House and contents insurance

Protect your home and belongings with house and contents insurance.

House and contents

We explain the basics of house and contents insurance, how to save on premiums, and cover when disaster strikes.

Protect your assets against major disasters and minor mishaps with the right house and contents insurance policy. Find out what to look for, then compare policies and premiums for 17 insurers.

We've gathered information on 17 house and 17 contents insurance policies.

Find a house and contents insurance policy

House insurance

House insurance covers most structures on your property – your house, garage and fences.

Most policies also cover your retaining walls and recreational features (for example, swimming pools) but the cover is often capped. You can increase these caps for a higher premium.

Some insurers offer different types of policy with different levels of cover:

  • Basic policies may only cover you for major adverse events such as fire, theft or flood.

  • Comprehensive policies are what we surveyed. They cover you for major adverse events and for accidental damage to your house caused by you or your family.

Both types of policies cover your legal liability if you accidentally damage someone else’s property.

It is important that you have enough cover because you don’t want to be underinsured.

Unless you have a full repayment policy, the maximum insurance companies will pay is the sum insured. If the rebuild costs are more than the sum insured, you will have to meet this cost.

Homeowners are responsible for estimating the sum insured. If you haven’t specified a sum insured, you’re probably relying on the insurer’s default sum insured – an estimate based on the size of your house and a typical rebuild cost.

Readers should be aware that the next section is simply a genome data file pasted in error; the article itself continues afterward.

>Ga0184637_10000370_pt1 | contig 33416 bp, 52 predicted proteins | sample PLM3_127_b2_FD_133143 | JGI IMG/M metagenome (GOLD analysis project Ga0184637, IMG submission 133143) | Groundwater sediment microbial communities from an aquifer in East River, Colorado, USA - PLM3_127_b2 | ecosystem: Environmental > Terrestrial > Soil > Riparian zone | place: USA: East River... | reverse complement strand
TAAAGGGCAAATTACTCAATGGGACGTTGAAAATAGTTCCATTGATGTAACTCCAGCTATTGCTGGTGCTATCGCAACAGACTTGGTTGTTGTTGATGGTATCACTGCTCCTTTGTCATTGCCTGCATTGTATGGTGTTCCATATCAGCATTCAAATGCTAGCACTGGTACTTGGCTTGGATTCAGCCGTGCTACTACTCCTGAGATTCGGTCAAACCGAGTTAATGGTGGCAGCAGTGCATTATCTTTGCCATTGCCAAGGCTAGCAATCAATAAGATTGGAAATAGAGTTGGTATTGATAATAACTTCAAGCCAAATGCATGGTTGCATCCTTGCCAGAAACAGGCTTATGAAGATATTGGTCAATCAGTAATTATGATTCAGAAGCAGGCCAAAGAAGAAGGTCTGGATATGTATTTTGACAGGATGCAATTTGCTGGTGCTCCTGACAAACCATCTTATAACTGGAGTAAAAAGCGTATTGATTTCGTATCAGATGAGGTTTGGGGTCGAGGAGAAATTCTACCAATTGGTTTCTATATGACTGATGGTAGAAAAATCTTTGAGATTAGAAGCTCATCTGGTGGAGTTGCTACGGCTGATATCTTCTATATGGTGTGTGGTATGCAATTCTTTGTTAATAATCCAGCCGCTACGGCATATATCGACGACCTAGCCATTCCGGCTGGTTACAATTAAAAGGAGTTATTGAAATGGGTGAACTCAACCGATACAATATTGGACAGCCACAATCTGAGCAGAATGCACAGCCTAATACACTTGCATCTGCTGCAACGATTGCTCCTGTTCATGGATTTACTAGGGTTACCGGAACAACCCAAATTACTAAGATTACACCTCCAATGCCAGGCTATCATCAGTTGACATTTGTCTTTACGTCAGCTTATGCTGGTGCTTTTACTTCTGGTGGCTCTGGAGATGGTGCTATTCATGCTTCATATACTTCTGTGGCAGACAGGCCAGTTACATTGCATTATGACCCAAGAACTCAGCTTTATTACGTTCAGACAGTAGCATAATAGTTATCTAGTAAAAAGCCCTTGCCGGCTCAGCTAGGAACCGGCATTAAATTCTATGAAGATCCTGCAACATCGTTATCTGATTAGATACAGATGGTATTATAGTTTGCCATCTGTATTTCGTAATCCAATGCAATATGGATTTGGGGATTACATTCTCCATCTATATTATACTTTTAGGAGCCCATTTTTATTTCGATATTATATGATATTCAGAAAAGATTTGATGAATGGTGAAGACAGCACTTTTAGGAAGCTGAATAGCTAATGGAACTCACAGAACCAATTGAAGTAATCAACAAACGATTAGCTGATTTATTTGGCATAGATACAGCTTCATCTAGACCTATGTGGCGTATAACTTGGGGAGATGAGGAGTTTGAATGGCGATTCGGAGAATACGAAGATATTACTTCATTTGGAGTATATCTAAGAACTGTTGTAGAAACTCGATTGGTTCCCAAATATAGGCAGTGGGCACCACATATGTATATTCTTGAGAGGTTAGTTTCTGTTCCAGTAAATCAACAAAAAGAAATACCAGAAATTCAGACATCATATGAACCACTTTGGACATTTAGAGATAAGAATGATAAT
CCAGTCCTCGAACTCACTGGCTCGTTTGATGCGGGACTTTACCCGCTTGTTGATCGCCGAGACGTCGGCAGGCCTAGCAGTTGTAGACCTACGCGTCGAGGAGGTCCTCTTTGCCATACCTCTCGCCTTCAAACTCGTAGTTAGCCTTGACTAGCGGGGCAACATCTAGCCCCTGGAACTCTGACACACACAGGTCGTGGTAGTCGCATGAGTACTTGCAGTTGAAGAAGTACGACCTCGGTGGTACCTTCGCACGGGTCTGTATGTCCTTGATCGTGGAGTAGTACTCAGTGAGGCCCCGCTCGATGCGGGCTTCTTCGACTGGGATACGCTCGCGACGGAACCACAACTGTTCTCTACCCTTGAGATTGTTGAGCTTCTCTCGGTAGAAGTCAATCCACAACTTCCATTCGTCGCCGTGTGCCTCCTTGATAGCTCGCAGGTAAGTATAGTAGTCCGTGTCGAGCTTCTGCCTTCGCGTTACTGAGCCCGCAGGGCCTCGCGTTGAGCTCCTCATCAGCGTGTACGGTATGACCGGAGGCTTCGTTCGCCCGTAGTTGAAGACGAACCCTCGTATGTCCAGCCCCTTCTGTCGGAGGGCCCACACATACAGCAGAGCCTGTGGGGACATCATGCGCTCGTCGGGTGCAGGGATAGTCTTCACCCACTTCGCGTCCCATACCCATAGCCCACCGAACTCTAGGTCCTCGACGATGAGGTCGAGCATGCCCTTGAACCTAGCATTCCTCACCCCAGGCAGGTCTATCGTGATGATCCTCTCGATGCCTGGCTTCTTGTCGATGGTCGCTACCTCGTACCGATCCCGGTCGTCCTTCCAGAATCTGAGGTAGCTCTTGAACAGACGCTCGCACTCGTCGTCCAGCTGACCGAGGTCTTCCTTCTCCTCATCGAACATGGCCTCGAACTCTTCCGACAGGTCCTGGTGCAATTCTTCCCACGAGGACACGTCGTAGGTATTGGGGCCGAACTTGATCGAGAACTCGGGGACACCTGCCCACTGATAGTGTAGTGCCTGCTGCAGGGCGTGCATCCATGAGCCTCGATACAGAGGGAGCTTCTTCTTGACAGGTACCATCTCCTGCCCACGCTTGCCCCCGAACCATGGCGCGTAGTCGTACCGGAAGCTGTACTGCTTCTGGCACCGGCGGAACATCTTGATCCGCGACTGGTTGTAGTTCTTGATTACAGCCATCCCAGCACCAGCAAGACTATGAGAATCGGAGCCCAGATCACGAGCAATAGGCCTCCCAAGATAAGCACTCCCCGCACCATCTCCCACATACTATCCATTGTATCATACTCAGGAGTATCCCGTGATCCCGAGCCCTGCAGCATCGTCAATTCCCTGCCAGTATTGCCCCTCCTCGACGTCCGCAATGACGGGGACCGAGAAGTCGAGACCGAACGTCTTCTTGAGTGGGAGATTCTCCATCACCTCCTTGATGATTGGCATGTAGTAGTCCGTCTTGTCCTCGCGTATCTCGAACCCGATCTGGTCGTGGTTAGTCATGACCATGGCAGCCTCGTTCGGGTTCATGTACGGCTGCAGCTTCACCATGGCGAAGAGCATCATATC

If you rely on the default sum, you risk being caught short if disaster strikes.

If you choose a higher sum insured, you’ll be charged a higher premium. But it might not be much higher. Ask your insurer how much an increase will cost. A slightly higher premium is a good investment to make sure your house is fully covered if it’s a total loss.

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Contents insurance

Contents insurance usually covers your belongings when they're at home or temporarily moved elsewhere in the country.

Contents insurance is also offered at different levels:

  • Basic policies may only pay the “present value” for your contents (the cost of repairing or replacing an item, so you’re left with something in the same general condition). Some policies only cover items damaged by defined events such as fire and theft. Others provide limited or no cover for items damaged while they’re temporarily removed from your home.
  • Comprehensive policies offer a mix of present and “replacement value” (that’s the cost of replacing the item or repairing it to an as new condition). They also cover your contents for accidental damage – not just defined events – in your home and while they’re temporarily removed.

It always pays to check the cover: what’s standard in one policy may be an optional benefit in another – or may not be covered at all. This includes credit cards, jewellery, keys and locks, professional tools and equipment kept at home, and items damaged during cleaning.

Some insurance companies require a valuation certificate for items over a certain amount.

Excesses

If you make a claim against your house or contents policy, you’ll probably have to contribute the first few hundred dollars towards the repair or replacement. This is called the excess.

The standard excess for house and contents claims is between $250 and $400, depending on insurer.

You need to think carefully before making a small claim. As well as the excess, you can end up with a higher premium when your policy’s renewed. You can also lose your no-claims discount – and this discount can reduce your premium by as much as 40%, depending on your policy.

Tip: You can lower the cost of your premium by choosing a higher excess (which means you carry some of the claim risk yourself).

Your policy options

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Contents cover for renters

Premiums rising

Of the five centres we looked at, Wellington has been hardest hit by premium hikes. Since our 2017 survey, the median price for house and contents insurance for our standard home in the capital rose to $2160 from $1750 a year and for our larger home to $3164 from $2684.

Christchurch was next worst, with the median premium for the city’s homeowners up between 15 and 18% compared with 2017.

Trade Me Insurance provided the cheapest premiums in the garden city back then, but this time round it’s the most expensive. It’s increased premiums by 61% for our standard home and 67% for our large home.

Why the increase?